“Regrettably, by 2019, democratic trends reversed, and there are now fewer democracies in Africa than was the case 20 years ago. Notably, West Africa, previously commended as a trailblazer region, has seen serious backsliding as Mali experienced a military coup, and major controversies have arisen about the candidacies for reelection of incumbent presidents in Guinea Conakry and Côte d’Ivoire,” he said before adding that.
“African democrats face a growing, complicit and dangerous web of internal and external conditions and actors that aggressively seek to thwart their democratic aspirations in favor of authoritarian opportunism.”
The Cameroonian-born democracy expert who has mediated protest and election-related conflicts across Africa noted that the outbreak of coronavirus has further sunk democracy in the agile continent.
“The COVID-19 pandemic has not helped, as it has slowed or impeded election preparations, and generated fears that in some countries with national elections scheduled to take place before the end of the year, incumbents would abuse emergency powers to limit freedoms of expression and assembly and further shrink political space. Presidential elections are scheduled to take place in Burkina Faso, the Central African Republic, Côte d’Ivoire, Ghana, Guinea, Niger and Tanzania, while parliamentary elections initially scheduled for this year in Ethiopia have been postponed indefinitely.”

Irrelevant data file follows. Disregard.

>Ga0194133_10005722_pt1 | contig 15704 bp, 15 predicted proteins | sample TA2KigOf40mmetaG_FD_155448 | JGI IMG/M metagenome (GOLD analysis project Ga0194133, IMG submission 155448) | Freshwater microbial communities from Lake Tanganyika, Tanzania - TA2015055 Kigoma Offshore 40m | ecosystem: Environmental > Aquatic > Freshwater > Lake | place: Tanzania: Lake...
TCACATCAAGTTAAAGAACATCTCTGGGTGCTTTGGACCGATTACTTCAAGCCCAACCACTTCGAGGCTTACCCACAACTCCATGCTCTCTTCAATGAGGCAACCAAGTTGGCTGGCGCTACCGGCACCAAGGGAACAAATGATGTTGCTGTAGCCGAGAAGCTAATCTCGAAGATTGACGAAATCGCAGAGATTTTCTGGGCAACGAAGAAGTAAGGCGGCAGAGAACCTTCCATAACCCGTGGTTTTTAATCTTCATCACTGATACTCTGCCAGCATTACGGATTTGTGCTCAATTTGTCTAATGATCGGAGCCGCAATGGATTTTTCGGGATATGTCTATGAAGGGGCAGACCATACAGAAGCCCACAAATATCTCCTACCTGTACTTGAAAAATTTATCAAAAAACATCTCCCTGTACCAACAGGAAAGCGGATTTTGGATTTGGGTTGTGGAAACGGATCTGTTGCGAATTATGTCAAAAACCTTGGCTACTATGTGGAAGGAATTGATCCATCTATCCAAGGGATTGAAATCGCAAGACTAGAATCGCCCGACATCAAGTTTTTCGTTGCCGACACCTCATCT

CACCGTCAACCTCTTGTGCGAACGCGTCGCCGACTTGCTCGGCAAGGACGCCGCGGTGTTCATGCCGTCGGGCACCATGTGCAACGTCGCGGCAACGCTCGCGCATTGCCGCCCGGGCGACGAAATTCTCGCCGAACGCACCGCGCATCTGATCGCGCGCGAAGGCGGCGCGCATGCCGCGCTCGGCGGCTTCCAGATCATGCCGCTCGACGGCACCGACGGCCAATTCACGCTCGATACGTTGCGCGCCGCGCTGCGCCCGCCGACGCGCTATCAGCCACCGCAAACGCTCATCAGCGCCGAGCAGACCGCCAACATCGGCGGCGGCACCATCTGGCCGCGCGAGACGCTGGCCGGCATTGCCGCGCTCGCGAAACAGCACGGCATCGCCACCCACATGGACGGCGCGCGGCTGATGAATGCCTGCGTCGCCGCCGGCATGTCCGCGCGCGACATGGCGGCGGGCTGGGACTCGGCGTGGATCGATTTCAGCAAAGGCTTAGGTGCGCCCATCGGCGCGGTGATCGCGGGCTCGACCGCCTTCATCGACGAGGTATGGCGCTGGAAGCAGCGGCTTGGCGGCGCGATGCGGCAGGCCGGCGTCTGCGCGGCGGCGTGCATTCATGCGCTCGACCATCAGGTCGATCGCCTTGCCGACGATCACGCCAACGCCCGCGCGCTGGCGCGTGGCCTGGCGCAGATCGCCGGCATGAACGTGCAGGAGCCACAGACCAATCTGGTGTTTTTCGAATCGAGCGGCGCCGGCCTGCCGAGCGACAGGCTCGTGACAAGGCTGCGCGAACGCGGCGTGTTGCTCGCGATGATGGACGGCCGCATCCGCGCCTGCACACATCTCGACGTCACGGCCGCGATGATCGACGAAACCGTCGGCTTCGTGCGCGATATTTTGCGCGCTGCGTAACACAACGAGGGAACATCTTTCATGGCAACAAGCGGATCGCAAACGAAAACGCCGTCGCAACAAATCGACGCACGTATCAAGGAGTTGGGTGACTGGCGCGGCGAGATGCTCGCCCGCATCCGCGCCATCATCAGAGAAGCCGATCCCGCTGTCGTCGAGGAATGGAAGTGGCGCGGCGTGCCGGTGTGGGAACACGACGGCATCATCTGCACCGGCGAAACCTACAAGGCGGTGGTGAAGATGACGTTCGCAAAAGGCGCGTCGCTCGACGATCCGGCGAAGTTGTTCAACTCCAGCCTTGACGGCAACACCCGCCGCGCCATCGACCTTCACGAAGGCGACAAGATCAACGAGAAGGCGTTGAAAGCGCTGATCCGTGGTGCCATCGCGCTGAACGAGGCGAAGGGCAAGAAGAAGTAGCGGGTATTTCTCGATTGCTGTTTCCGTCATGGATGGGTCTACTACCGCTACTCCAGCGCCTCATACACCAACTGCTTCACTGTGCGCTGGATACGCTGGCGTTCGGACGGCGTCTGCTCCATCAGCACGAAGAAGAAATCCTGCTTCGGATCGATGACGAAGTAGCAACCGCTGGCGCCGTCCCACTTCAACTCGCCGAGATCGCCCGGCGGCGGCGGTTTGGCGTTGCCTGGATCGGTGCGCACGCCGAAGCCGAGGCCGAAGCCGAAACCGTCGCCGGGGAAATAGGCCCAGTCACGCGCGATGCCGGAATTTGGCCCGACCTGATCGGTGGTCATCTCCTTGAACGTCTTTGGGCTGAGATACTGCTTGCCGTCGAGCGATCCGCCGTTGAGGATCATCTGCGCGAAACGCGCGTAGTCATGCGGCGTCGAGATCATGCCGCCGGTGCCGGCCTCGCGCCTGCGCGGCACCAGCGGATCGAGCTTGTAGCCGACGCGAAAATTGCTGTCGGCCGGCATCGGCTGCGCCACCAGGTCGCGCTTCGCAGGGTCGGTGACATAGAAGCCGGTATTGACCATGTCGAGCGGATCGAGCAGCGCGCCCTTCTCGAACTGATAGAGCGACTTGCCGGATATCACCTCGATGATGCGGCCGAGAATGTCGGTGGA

On what is responsible for such downward trend, the international recognized Dr. Fomunyoh who has also designed and supervised country-specific democracy support programs with civic organizations, political parties, and legislative bodies in over a dozen African countries said they are a mélange of both domestic and foreign ingredients that play against Africa’s democratic growth.